Some local educators are criticizing a new school bus seat belt law as an unfunded mandate as several area districts contemplate bus purchases.

Texas Senate Bill 693, which was passed in June and became law Sept. 1, 2017, requires districts to purchase new model school buses with three-point seat belts, but provides a means for districts to opt out.

The measure does not apply to buses a district already owns or on older bus models, records show.

Clear Creek Independent School District’s board of trustees recently took the opt-out option by voting that the district’s budget “does not permit the district to purchase a bus that is equipped with the seat belts required by this subsection,” according to records.

“The onus is on the state,” Trustee Charles Pond said. “They created this unfunded mandate that will cost us several hundred thousand and expect us to come up with it. It pits money against children. That’s a lousy way to do business.”

Trustees voted to opt out before agreeing to spend $1.75 million on 20 new buses as part of a plan to update the district’s aging fleet.

If trustees hadn’t voted to opt out, the purchase would have cost an additional $131,000, or a total of $1.87 million, said Paul McLarty, the district’s deputy superintendent of business and support services, during the Feb. 26 meeting.

Trustee Laura DuPont said that district officials needed to contact area legislators to speak against unfunded mandates in education.

More and more school boards across Galveston County are fiscally strained and forced to adopt deficit budgets as they struggle with myriad issues. Those include a state system that funnels local tax money to districts with small tax bases, less state funding and the loss of other funding avenues.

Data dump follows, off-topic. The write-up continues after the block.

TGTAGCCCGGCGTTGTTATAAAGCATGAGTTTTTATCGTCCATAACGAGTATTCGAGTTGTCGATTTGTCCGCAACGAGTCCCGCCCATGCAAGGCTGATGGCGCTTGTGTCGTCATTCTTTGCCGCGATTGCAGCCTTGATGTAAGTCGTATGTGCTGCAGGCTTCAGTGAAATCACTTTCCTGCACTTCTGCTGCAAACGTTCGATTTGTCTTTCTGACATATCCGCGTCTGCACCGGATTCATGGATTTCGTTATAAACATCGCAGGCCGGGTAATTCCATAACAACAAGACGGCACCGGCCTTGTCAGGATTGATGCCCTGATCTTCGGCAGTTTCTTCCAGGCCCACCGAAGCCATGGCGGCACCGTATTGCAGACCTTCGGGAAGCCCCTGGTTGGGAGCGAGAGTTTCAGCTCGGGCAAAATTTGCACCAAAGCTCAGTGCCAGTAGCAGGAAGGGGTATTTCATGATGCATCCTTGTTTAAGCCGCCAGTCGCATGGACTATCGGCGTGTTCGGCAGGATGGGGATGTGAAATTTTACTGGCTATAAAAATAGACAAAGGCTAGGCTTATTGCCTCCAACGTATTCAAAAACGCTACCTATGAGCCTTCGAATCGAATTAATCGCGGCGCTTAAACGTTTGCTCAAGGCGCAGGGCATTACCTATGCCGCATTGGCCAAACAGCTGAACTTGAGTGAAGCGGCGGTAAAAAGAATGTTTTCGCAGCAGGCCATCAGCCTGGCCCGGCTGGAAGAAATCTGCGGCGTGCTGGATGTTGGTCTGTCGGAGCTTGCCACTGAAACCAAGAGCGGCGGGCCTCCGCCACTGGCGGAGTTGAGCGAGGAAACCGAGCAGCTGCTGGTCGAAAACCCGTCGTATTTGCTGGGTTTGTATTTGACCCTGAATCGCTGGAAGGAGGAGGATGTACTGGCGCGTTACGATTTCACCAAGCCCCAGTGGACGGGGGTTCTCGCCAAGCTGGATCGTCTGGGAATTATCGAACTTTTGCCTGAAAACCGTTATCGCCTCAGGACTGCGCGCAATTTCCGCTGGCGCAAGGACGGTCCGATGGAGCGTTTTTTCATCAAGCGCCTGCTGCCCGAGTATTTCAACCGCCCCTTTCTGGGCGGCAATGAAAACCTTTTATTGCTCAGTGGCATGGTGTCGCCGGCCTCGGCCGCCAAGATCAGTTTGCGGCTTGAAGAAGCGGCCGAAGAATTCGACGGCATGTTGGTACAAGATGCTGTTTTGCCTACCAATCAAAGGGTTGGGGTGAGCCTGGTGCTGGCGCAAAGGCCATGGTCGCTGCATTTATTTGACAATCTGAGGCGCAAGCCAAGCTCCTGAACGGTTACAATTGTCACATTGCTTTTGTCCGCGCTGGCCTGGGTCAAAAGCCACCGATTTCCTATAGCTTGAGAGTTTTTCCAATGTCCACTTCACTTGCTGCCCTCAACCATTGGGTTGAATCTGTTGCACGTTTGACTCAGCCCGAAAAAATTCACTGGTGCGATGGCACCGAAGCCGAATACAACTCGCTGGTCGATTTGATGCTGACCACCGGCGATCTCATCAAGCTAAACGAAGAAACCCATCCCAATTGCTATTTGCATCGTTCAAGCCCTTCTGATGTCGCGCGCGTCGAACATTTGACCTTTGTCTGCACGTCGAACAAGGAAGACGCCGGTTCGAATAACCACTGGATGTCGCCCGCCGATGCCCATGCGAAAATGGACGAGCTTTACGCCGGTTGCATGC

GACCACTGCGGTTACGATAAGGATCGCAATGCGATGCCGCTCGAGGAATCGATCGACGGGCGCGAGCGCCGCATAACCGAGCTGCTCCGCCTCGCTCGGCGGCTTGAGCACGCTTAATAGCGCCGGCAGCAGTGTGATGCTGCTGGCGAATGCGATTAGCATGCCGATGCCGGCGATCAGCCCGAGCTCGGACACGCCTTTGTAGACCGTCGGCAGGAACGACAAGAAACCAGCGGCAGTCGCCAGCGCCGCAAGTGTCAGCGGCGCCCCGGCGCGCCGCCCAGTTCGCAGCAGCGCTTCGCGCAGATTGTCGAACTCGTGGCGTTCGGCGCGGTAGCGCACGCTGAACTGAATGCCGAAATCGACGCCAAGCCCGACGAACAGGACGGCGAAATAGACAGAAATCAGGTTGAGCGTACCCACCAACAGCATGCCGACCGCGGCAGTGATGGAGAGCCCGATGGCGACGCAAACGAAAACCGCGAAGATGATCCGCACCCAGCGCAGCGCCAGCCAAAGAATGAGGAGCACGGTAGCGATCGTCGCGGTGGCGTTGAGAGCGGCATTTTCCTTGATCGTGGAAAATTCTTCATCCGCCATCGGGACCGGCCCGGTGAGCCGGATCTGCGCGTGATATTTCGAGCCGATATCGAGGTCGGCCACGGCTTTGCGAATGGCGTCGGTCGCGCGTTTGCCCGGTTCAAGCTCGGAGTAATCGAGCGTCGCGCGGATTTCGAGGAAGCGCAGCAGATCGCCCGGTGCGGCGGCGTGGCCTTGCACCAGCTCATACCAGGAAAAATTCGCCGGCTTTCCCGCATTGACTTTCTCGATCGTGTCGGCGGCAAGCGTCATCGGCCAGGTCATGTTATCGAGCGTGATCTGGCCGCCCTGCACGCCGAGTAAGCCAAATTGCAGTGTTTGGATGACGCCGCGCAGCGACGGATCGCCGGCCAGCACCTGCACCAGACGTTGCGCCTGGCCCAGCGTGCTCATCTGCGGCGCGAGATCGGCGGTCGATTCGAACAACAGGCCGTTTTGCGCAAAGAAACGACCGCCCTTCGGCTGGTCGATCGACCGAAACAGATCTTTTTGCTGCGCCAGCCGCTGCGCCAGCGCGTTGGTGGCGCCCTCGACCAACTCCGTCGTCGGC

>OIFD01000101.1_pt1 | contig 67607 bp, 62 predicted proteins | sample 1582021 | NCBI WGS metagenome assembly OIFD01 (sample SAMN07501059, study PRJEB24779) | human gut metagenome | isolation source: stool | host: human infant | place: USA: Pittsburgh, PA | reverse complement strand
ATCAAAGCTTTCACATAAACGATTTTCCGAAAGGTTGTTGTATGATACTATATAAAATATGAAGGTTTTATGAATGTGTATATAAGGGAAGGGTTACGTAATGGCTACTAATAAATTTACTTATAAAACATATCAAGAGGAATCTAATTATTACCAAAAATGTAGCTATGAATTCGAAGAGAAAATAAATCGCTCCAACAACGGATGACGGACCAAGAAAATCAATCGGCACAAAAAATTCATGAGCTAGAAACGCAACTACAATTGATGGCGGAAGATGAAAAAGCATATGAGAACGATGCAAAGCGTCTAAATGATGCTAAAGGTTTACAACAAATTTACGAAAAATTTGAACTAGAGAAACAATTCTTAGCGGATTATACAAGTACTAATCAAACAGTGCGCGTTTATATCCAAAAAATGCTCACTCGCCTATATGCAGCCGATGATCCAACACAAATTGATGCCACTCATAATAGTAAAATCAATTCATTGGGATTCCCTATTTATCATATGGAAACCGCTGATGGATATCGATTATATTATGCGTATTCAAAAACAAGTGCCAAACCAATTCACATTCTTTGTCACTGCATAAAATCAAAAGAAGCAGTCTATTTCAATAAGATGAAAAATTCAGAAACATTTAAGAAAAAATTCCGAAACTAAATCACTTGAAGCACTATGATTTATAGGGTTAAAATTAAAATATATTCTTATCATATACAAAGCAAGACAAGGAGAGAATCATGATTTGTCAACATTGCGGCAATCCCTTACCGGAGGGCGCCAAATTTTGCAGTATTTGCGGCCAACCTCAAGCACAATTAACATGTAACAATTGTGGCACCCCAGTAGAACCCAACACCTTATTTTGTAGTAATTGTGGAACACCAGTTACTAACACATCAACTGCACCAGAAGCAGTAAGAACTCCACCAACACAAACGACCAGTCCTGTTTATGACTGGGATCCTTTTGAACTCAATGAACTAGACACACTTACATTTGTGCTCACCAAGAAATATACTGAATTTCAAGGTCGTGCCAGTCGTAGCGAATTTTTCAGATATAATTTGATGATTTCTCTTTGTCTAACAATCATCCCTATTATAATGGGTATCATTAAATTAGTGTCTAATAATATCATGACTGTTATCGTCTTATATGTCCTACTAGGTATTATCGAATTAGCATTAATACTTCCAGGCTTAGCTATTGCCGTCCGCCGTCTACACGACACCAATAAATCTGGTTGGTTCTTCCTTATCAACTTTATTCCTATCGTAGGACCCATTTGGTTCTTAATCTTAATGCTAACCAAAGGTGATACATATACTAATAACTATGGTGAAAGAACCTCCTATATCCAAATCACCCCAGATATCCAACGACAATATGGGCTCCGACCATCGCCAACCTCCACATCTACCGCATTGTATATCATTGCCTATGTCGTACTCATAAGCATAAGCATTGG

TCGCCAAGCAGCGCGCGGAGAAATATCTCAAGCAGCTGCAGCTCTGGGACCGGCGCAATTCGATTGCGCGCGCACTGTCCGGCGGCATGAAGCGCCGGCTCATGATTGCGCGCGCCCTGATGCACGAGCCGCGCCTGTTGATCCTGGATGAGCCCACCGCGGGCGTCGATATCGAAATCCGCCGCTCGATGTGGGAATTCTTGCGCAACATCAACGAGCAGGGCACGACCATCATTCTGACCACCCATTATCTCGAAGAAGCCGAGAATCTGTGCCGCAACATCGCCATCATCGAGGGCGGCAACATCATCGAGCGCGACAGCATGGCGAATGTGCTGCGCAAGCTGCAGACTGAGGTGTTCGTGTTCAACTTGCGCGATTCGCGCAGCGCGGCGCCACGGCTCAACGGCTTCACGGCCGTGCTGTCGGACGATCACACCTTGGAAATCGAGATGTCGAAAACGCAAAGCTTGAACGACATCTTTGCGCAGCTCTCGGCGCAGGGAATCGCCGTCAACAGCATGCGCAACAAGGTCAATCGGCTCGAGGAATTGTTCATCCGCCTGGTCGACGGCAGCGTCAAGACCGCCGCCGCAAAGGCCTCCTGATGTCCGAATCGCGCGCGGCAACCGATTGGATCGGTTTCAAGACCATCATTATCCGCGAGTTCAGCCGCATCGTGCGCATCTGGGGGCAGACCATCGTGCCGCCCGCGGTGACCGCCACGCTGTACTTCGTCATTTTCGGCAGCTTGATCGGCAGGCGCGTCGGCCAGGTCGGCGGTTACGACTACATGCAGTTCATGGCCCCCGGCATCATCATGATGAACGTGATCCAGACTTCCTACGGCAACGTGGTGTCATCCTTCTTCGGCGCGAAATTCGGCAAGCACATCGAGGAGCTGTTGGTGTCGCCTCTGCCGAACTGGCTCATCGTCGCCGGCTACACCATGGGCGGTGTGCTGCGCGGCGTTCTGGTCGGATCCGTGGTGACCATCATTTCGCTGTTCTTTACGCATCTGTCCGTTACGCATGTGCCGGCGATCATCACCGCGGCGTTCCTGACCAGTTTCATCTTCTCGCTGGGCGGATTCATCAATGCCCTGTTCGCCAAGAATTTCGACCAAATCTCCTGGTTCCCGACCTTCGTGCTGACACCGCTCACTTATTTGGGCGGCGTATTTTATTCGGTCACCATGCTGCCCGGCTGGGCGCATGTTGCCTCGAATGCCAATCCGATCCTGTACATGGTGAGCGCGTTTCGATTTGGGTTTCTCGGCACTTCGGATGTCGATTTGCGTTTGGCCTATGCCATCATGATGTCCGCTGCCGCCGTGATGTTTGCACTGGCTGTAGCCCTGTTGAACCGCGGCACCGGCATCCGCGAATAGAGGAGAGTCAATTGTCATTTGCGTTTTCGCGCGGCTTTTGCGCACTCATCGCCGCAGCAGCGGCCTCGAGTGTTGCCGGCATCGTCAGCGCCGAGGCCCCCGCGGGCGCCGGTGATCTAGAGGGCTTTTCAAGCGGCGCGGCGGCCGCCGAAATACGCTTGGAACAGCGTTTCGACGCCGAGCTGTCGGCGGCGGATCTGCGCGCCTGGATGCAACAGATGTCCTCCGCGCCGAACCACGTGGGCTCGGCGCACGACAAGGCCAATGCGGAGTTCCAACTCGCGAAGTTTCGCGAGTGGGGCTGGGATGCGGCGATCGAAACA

A recent joint report by the Texas Association of School Boards and the Texas Association of School Administrators said it was hard to put a definite dollar figure on how much unfunded mandates are costing districts across the state, but said the burden was heavy.

Galveston Superintendent Kelli Moulton said Wednesday the new seat belt law could be viewed as an unfunded mandate, but that she didn’t think her district would vote to opt out.

“In Galveston ISD, we are committed to the safety of all students and will work within our budget to add safety measures where needed,” Moulton said. “GISD Bond 2018 addresses several safety and security measures by choice.”

Galveston voters in May will decide on a $31 million bond referendum, which leaders envision as the first in a two-part plan to improve district facilities.

The May election will not raise the district’s tax rate, officials said.

Included in the May bond referendum is $2.5 million to purchase 20 buses and 15 fleet vehicles and another $410,000 to build a new bus wash and fuel canopy at the district’s transportation center, records show.

Seat belts add about $8,000 to $10,000 to the cost of each bus, Moulton said.

Galveston and Clear Creek school districts are the only ones in Galveston County currently contemplating bus purchases, but officials at other districts said recent measures could factor into future considerations.

“We haven’t discussed this piece of legislation extensively at this point since new buses aren’t on the radar right now, but it’s something we would consider when budgeting when the time comes to make those big purchases,” said Melissa Tortorici, spokeswoman for Texas City Independent School District.

Matt deGrood: 409-683-5230;


(10) comments

Diane Turski

It seems to me that considering the multi-million dollar bond that the residents of CCISD passed last year, it is unconscionable for them to opt out of keeping students safer when ordering new school buses! I agree that the state should fund the schools more appropriately, but until we vote state representatives into office who will improve the current method of school funding, our children should not be treated as expendable pawns.

Chris DeVries

I'm amazed that, in this day and time, we do not already have safety restraints on vehicles transporting children - regardless of the law.

Carlos Ponce